Urban Renewal In Kyiv’s City Center: Past And Future
Kyiv is an ancient city that probably existed as early as the 5th century. The city became the capital of Kyivan Rus and has held the status of the capital of Ukraine for almost 30 years. This year, Kyiv made the top 20 list of the best cities for remote work and the top 100 of the world’s greenest cities. Certainly, the rankings speak for themselves that the city’s infrastructure is developing and is reaching a higher level.
In recent years, Kyiv has been changing and developing without losing its charm. Of course, renovations and city beautification have recently started, and you can see how the center is being transformed. The summer lockdown wasn’t lazy and leisurely, especially for utility workers and builders, as it was the best time to repair the center without closing it. Three historical streets – Zolotovoritska, Pokrovska, and Pushkinska – were rebuilt during the summer quarantine. According to Kyiv mayor Vitaly Klitschko, the concrete base of Pokrovska Street, which was last repaired more than 30 years ago, was completely replaced with cobblestones, restoring the street to its historical appearance. On other central streets, apart from standard renovation, bike lanes were added. Thus, more and more streets in Kyiv’s downtown are becoming modern and comfortable. A special place for Kyivans and visitors of the city is Peizazhna Alley, a green island in the very heart of Kyiv, and one more place that has been under renovation since 2020. Workers finished the first stage of reconstruction in August and will continue the next ones in 2021.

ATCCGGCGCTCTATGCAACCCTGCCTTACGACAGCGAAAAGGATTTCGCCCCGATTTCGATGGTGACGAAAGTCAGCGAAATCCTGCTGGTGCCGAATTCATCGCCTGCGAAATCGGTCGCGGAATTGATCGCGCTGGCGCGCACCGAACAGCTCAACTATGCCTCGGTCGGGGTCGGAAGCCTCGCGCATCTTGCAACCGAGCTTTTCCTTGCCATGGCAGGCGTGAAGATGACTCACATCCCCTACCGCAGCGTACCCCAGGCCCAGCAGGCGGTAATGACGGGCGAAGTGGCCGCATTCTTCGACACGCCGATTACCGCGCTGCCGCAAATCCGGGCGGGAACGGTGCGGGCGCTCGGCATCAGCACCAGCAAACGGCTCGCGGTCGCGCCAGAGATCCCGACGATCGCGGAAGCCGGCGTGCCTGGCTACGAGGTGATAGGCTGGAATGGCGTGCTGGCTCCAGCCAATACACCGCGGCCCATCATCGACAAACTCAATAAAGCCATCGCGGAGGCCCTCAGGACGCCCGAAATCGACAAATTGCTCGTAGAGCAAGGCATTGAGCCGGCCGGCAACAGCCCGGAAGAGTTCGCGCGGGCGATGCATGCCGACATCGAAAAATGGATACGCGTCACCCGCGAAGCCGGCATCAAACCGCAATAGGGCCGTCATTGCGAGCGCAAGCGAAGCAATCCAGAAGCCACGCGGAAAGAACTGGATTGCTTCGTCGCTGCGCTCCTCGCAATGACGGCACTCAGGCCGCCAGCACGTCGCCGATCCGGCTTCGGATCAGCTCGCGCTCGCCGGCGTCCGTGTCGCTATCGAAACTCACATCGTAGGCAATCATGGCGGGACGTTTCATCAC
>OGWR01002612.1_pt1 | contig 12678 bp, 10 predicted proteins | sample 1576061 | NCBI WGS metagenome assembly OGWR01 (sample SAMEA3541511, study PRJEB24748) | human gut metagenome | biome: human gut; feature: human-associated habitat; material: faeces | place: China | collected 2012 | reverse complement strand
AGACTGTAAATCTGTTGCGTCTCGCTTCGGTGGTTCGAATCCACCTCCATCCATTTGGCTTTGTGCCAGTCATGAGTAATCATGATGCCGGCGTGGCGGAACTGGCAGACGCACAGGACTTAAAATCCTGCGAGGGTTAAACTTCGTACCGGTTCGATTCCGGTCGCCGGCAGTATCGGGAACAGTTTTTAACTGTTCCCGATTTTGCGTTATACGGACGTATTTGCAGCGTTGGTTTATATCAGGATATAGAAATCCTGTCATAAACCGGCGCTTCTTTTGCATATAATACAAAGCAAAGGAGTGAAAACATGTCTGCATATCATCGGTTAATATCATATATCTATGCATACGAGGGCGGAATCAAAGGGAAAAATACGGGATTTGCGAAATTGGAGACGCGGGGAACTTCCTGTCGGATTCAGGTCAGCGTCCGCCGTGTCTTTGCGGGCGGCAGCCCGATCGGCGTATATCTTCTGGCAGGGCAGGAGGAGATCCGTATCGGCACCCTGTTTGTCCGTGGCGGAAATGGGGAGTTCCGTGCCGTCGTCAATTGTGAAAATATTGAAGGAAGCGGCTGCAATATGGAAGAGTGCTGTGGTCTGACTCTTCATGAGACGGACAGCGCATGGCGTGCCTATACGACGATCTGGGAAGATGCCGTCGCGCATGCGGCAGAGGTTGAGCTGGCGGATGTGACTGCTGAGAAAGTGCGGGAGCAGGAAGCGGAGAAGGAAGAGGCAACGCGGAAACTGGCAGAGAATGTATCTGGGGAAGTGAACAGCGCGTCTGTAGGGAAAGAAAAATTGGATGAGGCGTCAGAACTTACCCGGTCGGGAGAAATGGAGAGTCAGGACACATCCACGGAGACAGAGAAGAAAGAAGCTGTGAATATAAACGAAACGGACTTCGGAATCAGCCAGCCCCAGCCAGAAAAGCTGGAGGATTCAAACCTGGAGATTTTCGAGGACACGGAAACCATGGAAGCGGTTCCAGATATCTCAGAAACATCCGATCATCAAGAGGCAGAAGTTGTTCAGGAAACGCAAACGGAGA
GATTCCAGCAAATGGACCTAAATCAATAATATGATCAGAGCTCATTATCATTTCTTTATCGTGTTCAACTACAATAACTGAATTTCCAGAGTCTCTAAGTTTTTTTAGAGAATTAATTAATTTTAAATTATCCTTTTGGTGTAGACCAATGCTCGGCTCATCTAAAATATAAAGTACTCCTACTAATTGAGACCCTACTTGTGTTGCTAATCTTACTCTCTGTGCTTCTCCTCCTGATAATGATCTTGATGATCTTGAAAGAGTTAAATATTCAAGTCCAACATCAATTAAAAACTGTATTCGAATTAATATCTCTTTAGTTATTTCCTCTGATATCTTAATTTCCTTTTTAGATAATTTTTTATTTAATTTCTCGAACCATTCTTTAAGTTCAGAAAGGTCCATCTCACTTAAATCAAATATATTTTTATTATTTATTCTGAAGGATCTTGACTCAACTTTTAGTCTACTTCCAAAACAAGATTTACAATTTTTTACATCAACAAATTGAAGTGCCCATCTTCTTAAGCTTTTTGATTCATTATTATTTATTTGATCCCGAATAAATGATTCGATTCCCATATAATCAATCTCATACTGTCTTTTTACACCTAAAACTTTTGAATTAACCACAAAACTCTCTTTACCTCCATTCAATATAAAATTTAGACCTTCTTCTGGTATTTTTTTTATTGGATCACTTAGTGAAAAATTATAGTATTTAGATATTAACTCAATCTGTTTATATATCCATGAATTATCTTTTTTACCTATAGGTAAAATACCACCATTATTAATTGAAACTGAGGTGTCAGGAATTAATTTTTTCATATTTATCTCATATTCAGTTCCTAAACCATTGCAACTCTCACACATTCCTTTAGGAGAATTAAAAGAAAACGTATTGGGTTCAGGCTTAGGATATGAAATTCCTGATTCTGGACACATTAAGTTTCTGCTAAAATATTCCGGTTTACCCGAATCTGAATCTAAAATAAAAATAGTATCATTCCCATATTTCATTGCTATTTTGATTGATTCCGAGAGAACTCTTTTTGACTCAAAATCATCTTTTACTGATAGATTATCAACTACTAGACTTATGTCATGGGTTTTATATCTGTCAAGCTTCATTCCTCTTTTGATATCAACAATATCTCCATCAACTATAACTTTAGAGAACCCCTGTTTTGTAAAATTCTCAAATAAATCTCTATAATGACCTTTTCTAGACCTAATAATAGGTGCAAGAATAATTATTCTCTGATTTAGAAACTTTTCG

It is also planned to repair Paton Bridge, a 1,543-meter-long bridge across the Dnipro River in Kyiv and the world’s first all-welded bridge. Contractors are planning to start renovating Paton Bridge just as soon as the weather conditions will be more or less stable, so as of now they have just ordered the necessary materials. The vendors plan to expand the road and add a bicycle lane, too. Besides more and more new renovations, Kyiv’s improvement inspectors have been watching over the city’s overall infrastructure. For example, they made 4,050 claims only during this January and created almost 250 administrative protocols for landscaping violations. Likewise, from the end of 2019, the process started to demolish kiosks, booths, and other street structures. During 2020, more than 147 street kiosks were removed around Kyiv.
The city authorities have big plans for 2021. The Kyivdormostproekt Institute is developing a project for the overhaul of Khreshchatyk Street from Evropeiska to Bessarabska Square. The deputy chairman of Kyiv City State Administration Oleksandr Gustelev said that they would complete the reconstruction of Peizazhna Alley; the capital repair of Stepan Bandera Avenue; and continue construction of the Podolsk Bridge, Kiltseva (Ring) Road, Bohatyrska Street, and Obolonskyi Avenue.
Another important aspect is arranging cycling infrastructure on the city’s main street. There are several options. First, bike lanes on the roadway; and second, bike paths on the sidewalk. To date, no final decision has been made. Not only car owners and pedestrians have opposing views on this issue, but even the cycling community members do not have a single vision. Therefore, this issue is still opened.
There are big plans for investing in Kyiv’s development. Citizens and visitors will definitely appreciate the new view of beloved places; the only thing is to not stretch it out for years or leave awful holes and trash after the repairs. All in all, as Winston Churchill said, we shape our buildings; thereafter, they shape us.